*I don’t mean it harshly, but yeah, maybe you are lazy. I’m lazy as hell, but when I see a pop-up notification that a friend checked-in and it’s a place I want to go to to meet up with them, I tap their name, tap “Send SMS” and text them. Honestly, if Foursquare had built in chat, how many less taps or clicks would their be? Zero. You’d still have to tap “Send Message” or something. Granted, you iPhoners might not have the ease of task switching that webOS and Android users have, but it’s doable.

  8. Thanks, Geoff,

    There is obviously some functionality around friends that I am missing on my iPhone app. I will check it out. Maybe I’m lazy, maybe I’m dumb, maybe I just didn’t read the “how to” guide enough, or maybe it needs to be more intuitive. Whatever – I’ll check it out. Thanks. OR, and, oh dear, what a thought – maybe I need more friends 🙂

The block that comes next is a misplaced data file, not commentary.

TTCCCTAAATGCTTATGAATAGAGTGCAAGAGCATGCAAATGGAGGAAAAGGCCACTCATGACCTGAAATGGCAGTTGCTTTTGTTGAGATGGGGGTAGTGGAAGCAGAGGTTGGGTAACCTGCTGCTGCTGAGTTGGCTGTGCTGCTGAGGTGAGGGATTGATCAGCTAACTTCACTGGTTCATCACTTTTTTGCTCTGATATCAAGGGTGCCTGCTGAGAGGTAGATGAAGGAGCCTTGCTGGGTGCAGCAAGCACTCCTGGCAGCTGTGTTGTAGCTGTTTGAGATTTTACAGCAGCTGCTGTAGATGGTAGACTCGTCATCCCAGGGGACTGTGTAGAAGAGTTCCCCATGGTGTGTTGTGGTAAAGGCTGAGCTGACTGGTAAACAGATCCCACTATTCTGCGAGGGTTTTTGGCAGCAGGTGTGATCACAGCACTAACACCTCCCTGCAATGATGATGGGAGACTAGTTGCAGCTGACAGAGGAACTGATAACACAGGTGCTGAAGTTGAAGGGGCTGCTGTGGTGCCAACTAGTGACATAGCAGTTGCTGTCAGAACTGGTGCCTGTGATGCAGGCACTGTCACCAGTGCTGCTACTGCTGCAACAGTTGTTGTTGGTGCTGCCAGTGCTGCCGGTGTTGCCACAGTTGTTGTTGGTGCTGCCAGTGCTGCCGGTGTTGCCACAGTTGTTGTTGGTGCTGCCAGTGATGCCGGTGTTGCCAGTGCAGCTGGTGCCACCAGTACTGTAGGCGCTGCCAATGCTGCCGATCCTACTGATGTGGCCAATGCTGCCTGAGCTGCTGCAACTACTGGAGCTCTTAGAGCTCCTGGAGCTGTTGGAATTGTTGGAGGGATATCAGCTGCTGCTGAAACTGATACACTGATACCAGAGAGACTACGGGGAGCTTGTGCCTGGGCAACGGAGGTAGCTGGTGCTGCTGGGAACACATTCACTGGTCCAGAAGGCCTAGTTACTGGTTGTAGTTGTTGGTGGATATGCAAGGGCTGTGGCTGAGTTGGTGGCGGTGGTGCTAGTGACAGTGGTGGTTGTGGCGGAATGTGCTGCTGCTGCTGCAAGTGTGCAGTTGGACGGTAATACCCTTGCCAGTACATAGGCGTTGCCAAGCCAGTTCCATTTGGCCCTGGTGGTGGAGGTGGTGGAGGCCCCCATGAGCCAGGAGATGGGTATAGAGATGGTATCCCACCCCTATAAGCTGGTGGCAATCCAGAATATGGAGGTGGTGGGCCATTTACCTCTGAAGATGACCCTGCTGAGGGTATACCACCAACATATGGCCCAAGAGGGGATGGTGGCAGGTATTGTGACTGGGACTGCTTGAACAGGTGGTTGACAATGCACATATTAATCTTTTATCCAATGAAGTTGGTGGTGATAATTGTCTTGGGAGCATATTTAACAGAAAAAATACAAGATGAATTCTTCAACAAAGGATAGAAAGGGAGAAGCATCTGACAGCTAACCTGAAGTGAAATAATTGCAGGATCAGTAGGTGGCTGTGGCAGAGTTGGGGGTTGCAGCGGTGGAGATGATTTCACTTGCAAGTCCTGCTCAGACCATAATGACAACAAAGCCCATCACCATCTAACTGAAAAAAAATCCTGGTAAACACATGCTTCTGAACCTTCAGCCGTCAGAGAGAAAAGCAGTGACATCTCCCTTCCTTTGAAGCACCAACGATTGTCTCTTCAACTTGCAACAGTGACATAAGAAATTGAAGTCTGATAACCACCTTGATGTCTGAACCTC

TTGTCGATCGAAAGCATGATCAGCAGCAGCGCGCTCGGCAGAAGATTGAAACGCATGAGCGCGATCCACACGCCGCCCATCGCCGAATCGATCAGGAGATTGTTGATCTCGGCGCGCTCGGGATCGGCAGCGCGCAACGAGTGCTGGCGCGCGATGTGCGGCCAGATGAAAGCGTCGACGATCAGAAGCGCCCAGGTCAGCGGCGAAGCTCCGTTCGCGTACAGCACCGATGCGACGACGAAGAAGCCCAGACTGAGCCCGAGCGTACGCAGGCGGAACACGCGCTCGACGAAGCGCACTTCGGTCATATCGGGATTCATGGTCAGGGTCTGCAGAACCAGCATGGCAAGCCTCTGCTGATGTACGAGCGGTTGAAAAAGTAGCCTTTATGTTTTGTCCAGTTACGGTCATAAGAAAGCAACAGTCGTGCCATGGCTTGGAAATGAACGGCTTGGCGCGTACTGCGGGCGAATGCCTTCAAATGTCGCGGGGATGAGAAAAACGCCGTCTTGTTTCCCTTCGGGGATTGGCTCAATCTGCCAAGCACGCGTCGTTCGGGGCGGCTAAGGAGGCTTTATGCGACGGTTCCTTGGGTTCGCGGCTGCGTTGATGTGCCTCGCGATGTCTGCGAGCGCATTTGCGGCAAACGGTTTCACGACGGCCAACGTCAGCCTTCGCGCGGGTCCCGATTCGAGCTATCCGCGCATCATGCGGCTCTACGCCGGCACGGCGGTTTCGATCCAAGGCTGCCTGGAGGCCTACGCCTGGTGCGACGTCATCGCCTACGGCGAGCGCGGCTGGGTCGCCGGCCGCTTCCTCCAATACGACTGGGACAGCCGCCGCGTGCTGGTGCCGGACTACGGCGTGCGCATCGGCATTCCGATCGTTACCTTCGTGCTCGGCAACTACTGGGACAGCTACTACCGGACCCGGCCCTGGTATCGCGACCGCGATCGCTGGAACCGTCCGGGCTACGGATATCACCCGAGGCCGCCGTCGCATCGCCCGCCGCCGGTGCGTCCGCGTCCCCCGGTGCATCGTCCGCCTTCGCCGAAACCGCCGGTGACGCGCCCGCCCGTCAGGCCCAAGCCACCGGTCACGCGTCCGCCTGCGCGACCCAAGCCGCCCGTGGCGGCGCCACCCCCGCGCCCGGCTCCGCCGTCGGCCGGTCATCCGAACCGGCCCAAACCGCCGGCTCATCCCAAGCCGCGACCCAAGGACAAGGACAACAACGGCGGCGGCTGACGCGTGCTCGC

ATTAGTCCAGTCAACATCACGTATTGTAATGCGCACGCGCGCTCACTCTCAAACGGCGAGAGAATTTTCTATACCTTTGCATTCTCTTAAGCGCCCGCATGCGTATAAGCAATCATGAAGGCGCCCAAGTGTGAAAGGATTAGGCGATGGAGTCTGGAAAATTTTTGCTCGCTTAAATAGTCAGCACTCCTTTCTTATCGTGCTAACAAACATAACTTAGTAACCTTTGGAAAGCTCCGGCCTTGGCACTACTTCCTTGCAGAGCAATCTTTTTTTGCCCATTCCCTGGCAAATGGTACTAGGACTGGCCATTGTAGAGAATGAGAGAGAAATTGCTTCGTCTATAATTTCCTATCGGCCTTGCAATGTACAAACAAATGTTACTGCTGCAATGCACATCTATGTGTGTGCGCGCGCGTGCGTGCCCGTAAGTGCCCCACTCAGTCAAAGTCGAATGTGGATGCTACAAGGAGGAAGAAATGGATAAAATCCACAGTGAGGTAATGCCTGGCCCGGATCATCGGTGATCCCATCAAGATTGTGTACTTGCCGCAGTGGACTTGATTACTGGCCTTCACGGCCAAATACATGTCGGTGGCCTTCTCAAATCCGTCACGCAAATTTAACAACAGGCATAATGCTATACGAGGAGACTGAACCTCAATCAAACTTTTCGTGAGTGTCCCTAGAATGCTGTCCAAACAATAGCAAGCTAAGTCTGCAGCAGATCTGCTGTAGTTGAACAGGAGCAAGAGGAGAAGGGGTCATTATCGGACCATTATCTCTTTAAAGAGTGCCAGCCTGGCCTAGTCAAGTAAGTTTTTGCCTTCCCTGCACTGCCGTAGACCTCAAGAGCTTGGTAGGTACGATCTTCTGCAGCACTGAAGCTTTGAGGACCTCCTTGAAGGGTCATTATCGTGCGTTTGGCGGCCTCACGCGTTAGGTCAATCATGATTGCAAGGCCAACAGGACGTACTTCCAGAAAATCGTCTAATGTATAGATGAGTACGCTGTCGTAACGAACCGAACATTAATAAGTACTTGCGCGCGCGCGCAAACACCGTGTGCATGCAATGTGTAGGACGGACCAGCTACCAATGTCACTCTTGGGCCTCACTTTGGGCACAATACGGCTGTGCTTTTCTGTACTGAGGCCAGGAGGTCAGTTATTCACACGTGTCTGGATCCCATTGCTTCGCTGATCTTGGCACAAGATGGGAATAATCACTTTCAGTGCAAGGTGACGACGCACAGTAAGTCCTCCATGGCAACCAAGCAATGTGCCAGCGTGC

In terms of points, I still think they could do some thinking about global travellers who are regularly in different cities. Otherwise, just saying that the “points don’t matter” negates a big part of the attraction to 4SQ. So, maybe some room for improvement here.

    Thanks again for contributing.

  9. Here’s a practical and important article on how businesses should embrace geo-tagging: http://thebrandbuilder.wordpress.com/2010/05/27/do-you-know-who-the-mayor-of-your-business-is/

  10. Esteban says:

    I kinda disagree, because I live in Manhattan, and (at the risk of sounding douchebaggy) have a lot of friends, and we are all obsessed with it. Even though we are the early adopters that got it before SXSW and have been using it for almost a year. We use it more every day.